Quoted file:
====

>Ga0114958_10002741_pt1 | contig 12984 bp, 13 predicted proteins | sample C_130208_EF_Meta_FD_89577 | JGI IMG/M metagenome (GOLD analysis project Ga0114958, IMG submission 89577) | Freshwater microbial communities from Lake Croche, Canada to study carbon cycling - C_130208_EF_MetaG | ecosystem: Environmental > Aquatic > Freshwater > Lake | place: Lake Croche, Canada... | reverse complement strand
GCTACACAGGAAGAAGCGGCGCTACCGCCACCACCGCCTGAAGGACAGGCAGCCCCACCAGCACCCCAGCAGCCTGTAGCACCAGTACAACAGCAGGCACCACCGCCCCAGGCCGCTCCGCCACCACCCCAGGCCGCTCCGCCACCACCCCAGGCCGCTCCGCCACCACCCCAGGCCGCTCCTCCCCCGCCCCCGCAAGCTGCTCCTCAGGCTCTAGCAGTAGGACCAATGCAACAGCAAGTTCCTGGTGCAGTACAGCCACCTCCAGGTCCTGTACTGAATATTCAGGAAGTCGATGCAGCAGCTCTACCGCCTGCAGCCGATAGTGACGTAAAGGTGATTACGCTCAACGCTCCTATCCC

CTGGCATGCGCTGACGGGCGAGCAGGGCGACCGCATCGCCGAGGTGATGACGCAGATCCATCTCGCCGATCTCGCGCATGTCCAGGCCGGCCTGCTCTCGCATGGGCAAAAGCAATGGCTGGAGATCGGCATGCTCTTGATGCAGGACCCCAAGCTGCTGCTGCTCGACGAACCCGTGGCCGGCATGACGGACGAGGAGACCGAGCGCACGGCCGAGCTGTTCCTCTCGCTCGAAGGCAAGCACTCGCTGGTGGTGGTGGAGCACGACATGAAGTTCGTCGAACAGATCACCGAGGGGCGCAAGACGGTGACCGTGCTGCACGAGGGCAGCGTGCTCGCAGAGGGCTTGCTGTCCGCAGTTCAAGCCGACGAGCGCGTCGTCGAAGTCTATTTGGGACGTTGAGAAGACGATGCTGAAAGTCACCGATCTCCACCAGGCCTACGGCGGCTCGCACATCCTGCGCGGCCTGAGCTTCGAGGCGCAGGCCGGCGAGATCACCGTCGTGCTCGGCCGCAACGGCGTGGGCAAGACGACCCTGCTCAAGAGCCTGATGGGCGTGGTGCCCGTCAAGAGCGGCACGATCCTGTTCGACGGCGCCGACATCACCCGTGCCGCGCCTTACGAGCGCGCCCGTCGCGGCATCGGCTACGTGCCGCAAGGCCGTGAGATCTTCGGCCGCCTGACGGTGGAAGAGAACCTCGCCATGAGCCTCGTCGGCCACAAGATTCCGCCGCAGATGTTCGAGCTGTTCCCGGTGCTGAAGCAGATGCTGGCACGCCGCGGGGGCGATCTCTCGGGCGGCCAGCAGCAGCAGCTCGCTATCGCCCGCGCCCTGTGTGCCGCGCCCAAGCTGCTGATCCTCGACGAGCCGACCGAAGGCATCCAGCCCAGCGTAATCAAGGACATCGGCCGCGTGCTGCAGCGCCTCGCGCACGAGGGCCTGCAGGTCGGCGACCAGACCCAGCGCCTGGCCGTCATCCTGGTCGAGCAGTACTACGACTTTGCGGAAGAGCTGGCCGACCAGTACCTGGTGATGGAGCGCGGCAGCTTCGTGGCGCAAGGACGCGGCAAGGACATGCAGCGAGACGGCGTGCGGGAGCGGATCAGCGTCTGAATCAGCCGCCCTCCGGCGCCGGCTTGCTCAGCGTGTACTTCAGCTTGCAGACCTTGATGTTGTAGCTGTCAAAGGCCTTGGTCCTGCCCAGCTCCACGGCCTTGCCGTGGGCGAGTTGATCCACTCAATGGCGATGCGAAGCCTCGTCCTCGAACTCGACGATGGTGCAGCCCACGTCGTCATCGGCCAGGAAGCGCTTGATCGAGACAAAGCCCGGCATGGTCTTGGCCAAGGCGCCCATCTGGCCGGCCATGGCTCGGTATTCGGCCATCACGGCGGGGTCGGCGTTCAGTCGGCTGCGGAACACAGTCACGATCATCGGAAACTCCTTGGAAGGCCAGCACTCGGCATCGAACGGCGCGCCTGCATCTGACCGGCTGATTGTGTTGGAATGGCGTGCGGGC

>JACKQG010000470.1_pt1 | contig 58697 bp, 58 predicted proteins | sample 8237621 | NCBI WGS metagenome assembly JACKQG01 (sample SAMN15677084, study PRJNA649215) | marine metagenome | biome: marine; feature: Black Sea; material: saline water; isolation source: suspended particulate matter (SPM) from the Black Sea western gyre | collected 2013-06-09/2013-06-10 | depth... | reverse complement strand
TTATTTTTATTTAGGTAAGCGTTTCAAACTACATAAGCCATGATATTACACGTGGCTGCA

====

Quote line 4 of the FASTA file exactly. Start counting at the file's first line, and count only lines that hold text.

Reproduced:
>JACKQG010000470.1_pt1 | contig 58697 bp, 58 predicted proteins | sample 8237621 | NCBI WGS metagenome assembly JACKQG01 (sample SAMN15677084, study PRJNA649215) | marine metagenome | biome: marine; feature: Black Sea; material: saline water; isolation source: suspended particulate matter (SPM) from the Black Sea western gyre | collected 2013-06-09/2013-06-10 | depth... | reverse complement strand